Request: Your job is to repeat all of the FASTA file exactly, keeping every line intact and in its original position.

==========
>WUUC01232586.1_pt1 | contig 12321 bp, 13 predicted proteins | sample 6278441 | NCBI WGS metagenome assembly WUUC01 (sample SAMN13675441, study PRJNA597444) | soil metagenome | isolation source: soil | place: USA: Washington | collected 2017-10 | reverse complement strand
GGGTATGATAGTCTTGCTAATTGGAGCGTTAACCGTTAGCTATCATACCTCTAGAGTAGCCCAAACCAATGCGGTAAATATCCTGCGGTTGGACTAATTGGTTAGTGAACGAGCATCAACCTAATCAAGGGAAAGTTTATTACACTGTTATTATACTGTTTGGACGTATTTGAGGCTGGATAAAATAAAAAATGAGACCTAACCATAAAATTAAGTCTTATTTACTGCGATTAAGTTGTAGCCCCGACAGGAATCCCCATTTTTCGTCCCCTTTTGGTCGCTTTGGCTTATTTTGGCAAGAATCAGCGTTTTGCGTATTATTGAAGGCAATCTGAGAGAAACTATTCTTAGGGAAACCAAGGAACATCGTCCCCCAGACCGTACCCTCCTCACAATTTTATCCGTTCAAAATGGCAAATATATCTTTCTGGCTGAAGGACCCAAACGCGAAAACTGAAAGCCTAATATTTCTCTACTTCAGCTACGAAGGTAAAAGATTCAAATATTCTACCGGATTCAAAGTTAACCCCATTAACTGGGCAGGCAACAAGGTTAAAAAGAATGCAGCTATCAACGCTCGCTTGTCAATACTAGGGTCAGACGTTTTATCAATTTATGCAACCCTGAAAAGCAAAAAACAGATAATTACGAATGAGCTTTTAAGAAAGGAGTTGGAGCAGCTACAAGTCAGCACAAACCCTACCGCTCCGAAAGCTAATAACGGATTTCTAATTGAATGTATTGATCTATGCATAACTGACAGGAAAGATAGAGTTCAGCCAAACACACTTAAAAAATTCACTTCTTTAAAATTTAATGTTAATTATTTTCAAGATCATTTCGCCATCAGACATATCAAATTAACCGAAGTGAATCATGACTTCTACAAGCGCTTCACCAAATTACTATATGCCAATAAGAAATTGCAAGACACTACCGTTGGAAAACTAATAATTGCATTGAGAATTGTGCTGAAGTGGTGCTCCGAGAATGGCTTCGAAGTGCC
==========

>WUUC01232586.1_pt1 | contig 12321 bp, 13 predicted proteins | sample 6278441 | NCBI WGS metagenome assembly WUUC01 (sample SAMN13675441, study PRJNA597444) | soil metagenome | isolation source: soil | place: USA: Washington | collected 2017-10 | reverse complement strand
GGGTATGATAGTCTTGCTAATTGGAGCGTTAACCGTTAGCTATCATACCTCTAGAGTAGCCCAAACCAATGCGGTAAATATCCTGCGGTTGGACTAATTGGTTAGTGAACGAGCATCAACCTAATCAAGGGAAAGTTTATTACACTGTTATTATACTGTTTGGACGTATTTGAGGCTGGATAAAATAAAAAATGAGACCTAACCATAAAATTAAGTCTTATTTACTGCGATTAAGTTGTAGCCCCGACAGGAATCCCCATTTTTCGTCCCCTTTTGGTCGCTTTGGCTTATTTTGGCAAGAATCAGCGTTTTGCGTATTATTGAAGGCAATCTGAGAGAAACTATTCTTAGGGAAACCAAGGAACATCGTCCCCCAGACCGTACCCTCCTCACAATTTTATCCGTTCAAAATGGCAAATATATCTTTCTGGCTGAAGGACCCAAACGCGAAAACTGAAAGCCTAATATTTCTCTACTTCAGCTACGAAGGTAAAAGATTCAAATATTCTACCGGATTCAAAGTTAACCCCATTAACTGGGCAGGCAACAAGGTTAAAAAGAATGCAGCTATCAACGCTCGCTTGTCAATACTAGGGTCAGACGTTTTATCAATTTATGCAACCCTGAAAAGCAAAAAACAGATAATTACGAATGAGCTTTTAAGAAAGGAGTTGGAGCAGCTACAAGTCAGCACAAACCCTACCGCTCCGAAAGCTAATAACGGATTTCTAATTGAATGTATTGATCTATGCATAACTGACAGGAAAGATAGAGTTCAGCCAAACACACTTAAAAAATTCACTTCTTTAAAATTTAATGTTAATTATTTTCAAGATCATTTCGCCATCAGACATATCAAATTAACCGAAGTGAATCATGACTTCTACAAGCGCTTCACCAAATTACTATATGCCAATAAGAAATTGCAAGACACTACCGTTGGAAAACTAATAATTGCATTGAGAATTGTGCTGAAGTGGTGCTCCGAGAATGGCTTCGAAGTGCC